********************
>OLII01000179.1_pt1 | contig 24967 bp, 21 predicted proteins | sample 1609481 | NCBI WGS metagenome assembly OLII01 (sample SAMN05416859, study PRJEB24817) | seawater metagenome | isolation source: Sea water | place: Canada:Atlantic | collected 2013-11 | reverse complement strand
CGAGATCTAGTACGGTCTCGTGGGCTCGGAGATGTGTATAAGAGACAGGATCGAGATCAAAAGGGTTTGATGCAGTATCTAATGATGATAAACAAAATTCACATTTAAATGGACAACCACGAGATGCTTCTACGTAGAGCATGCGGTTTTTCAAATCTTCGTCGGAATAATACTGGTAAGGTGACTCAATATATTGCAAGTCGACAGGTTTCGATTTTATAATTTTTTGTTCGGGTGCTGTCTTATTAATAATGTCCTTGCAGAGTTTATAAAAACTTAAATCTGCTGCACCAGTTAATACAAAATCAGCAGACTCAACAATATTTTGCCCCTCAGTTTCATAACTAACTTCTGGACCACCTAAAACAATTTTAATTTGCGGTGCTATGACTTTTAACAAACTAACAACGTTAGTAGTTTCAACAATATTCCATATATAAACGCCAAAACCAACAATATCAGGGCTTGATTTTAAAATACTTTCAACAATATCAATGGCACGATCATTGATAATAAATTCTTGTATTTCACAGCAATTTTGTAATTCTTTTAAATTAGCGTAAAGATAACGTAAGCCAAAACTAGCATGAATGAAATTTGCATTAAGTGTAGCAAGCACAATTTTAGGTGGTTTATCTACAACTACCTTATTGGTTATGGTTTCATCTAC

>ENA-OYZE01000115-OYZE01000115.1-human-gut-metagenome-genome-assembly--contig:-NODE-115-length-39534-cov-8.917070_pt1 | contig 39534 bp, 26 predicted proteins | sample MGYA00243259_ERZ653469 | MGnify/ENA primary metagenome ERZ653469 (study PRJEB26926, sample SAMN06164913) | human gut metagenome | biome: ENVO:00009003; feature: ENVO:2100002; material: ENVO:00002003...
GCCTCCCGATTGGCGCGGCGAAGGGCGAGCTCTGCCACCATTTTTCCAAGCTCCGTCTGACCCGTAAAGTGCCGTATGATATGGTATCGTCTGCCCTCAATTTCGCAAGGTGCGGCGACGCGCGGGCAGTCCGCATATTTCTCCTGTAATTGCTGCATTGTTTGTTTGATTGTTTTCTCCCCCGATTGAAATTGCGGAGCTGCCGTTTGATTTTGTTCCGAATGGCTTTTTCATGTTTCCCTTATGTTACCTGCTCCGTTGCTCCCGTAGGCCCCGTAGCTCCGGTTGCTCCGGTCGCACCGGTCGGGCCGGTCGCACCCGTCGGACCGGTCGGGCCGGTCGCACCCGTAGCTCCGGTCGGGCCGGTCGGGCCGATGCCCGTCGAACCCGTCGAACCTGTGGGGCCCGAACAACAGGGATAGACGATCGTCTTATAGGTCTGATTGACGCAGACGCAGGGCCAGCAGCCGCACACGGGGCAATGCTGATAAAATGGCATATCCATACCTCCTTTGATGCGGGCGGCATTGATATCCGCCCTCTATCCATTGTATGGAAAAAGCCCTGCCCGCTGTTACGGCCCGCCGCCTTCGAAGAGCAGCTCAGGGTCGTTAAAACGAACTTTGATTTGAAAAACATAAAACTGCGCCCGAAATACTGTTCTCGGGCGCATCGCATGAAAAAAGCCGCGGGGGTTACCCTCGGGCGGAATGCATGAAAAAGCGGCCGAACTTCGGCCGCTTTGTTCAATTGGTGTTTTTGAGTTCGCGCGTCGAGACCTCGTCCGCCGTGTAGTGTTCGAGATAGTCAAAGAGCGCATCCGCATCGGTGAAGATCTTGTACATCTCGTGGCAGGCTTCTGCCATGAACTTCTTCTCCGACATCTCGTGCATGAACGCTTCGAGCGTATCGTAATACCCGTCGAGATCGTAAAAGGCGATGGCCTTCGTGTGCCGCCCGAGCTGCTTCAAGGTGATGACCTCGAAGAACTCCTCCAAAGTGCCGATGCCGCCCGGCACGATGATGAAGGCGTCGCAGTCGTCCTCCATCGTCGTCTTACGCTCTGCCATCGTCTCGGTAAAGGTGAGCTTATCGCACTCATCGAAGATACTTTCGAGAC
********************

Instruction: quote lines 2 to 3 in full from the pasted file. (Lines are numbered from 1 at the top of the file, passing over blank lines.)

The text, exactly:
CGAGATCTAGTACGGTCTCGTGGGCTCGGAGATGTGTATAAGAGACAGGATCGAGATCAAAAGGGTTTGATGCAGTATCTAATGATGATAAACAAAATTCACATTTAAATGGACAACCACGAGATGCTTCTACGTAGAGCATGCGGTTTTTCAAATCTTCGTCGGAATAATACTGGTAAGGTGACTCAATATATTGCAAGTCGACAGGTTTCGATTTTATAATTTTTTGTTCGGGTGCTGTCTTATTAATAATGTCCTTGCAGAGTTTATAAAAACTTAAATCTGCTGCACCAGTTAATACAAAATCAGCAGACTCAACAATATTTTGCCCCTCAGTTTCATAACTAACTTCTGGACCACCTAAAACAATTTTAATTTGCGGTGCTATGACTTTTAACAAACTAACAACGTTAGTAGTTTCAACAATATTCCATATATAAACGCCAAAACCAACAATATCAGGGCTTGATTTTAAAATACTTTCAACAATATCAATGGCACGATCATTGATAATAAATTCTTGTATTTCACAGCAATTTTGTAATTCTTTTAAATTAGCGTAAAGATAACGTAAGCCAAAACTAGCATGAATGAAATTTGCATTAAGTGTAGCAAGCACAATTTTAGGTGGTTTATCTACAACTACCTTATTGGTTATGGTTTCATCTAC

>ENA-OYZE01000115-OYZE01000115.1-human-gut-metagenome-genome-assembly--contig:-NODE-115-length-39534-cov-8.917070_pt1 | contig 39534 bp, 26 predicted proteins | sample MGYA00243259_ERZ653469 | MGnify/ENA primary metagenome ERZ653469 (study PRJEB26926, sample SAMN06164913) | human gut metagenome | biome: ENVO:00009003; feature: ENVO:2100002; material: ENVO:00002003...